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Time to add up your debt

This is week three of the Bermuda 14-week plan to radically improve your finances.

STEP ONE

Review your credit card statements, a mortgage statement if you have bought a home, and don't forget personal debt payments to friends and family. How much do you owe in the short term, and the long term?

Hopefully, your answer is a good one: very little in short-term debt, but probably a pretty high balance in long-term debt. Why would that answer be just fine?

Consider what you have bought (you and the bank that is) by incurring that debt. Are we talking appreciating assets, depreciating assets, mindless consumption that have no lasting value whatsoever? Well, entertainment might have value since you may carry the memories of a wonderful time forever, along with the credit card balance.

Appreciating assets generally grow in value over the long-term, keep that “long” in mind given that Bermuda real estate (generally an appreciating assets) did lose value during the recession, but longer term, it has historically appreciated. Real estate also provides a permanent roof over your head. Your payments are building equity ownership into your purchase, an incredibly right financial reason to make that your goal.

This is your challenge! What are your appreciating and depreciating assets?

Examples: Designer bags, watches, antique chest-of-drawers, or taking friends out to lunch, groceries. When you sell these purchases (if you can sell them) — be honest now — will you get more than you paid for them? Can you name any other assets that you have or want to purchase that will increase in value — by incurring debt to buy it?

Readers, send me your answers. I'm not giving any hints.

STEP TWO

Now, look at your ratio of balances between depreciating spending and appreciating assets charged. How are the various debt repayments calculated?

Take a look at the prior credit card articles linked below. In part one of August 23, 2014 — we reviewed a $5,000 balance and the cost to carry that debt. It was 18 per cent a year. How? A simple calculation of 5,000 x 1.18 = $5,900 balance due in a year, or 20 per cent more than originally borrowed. Beware the minimum balance payment trap. Take a look at the chart. Of you only repay $100 a month it will take eight years and a huge amount of interest to clear the borrowing. Your total repayment will amount to more than $9,600.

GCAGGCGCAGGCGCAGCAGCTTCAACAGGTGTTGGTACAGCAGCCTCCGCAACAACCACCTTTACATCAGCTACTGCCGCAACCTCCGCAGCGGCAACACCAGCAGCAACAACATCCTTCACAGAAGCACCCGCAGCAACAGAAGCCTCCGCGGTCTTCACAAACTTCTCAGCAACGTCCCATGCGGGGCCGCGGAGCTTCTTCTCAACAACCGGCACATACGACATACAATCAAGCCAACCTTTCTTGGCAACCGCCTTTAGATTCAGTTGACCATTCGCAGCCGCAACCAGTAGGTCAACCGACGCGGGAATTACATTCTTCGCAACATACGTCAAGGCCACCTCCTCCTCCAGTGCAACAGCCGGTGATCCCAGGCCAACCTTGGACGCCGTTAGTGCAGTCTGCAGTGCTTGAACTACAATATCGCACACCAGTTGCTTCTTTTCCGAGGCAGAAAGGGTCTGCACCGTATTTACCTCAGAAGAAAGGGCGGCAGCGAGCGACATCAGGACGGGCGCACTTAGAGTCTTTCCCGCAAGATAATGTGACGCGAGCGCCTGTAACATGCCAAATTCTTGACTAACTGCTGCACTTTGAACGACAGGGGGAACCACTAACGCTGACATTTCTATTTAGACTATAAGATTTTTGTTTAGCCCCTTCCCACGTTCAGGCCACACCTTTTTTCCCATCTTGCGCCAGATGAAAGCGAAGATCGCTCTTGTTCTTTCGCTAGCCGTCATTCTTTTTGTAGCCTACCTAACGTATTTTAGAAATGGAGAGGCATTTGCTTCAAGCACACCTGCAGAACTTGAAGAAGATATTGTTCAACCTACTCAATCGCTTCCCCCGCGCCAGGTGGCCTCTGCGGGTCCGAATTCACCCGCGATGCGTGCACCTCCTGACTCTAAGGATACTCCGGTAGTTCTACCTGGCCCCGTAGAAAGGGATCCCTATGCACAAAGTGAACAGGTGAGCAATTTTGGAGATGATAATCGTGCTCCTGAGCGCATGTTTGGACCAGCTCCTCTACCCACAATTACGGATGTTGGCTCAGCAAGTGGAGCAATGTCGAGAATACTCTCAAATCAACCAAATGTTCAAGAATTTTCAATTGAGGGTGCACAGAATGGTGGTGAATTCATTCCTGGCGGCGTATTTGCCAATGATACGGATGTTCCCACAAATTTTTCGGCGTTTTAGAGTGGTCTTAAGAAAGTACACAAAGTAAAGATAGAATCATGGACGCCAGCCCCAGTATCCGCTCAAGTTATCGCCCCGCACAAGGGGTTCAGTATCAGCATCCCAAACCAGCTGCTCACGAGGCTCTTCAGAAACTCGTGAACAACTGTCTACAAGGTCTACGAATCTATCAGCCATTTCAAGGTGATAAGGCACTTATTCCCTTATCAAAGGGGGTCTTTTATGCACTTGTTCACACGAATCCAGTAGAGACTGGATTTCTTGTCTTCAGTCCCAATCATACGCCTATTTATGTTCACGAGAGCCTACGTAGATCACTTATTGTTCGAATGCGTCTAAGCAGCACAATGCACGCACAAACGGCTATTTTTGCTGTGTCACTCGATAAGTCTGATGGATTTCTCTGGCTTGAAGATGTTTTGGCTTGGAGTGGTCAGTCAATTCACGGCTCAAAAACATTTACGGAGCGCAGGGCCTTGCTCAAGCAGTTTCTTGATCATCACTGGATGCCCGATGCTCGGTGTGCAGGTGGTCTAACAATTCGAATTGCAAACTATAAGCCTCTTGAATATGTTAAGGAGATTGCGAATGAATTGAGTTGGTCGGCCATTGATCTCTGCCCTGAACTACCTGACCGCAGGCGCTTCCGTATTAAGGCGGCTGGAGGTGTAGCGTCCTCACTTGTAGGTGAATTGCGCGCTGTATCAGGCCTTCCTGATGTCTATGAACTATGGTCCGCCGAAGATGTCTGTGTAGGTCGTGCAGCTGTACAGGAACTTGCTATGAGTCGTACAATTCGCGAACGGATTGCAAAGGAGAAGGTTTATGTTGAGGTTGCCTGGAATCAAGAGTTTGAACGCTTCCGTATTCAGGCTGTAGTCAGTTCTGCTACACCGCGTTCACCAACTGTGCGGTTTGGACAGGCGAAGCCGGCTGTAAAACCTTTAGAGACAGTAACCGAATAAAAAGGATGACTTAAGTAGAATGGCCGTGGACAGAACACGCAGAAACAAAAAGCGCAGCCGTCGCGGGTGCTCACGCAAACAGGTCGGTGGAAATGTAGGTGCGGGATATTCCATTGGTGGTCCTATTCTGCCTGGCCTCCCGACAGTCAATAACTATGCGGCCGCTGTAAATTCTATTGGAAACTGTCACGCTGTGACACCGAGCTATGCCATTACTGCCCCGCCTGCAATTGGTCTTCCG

You can try various amounts on the calculator at 360Financial Literacy, a free website sponsored by the American Institute of Certified Public Accountants. Here is the link: http://www.360financialliteracy.org/Topics/Credit-and-Debt/Credit-Cards/Credit-Card-Pay-off

The difference between debit and credit cards is huge. Debit cards deduct the charge immediately from your bank account using your money. Credit cards let you borrow other people's money (banks) and for that privilege these generous people (well, that is what we want to think) are going to charge for the use of their money. They are never in the business of lending for free.

Yes, debit and credit cards look the same and because of the similarity it becomes easy to use them both the same way, such as on all the little insignificant extras, the larger “cause-I-need-to” feel-good impulse purchases. People use cards for convenience. It is so easy, making it doubly hard to keep track of what expenses and what and how you paid for.

Credit card consumption is a huge moneymaker for finance companies. Did you know that in larger countries, such as the United States, finance companies bundle credit card accounts and sell them into secondary investment markets? Probably not happening in Bermuda, but do you really want to be in that group?

STEP THREE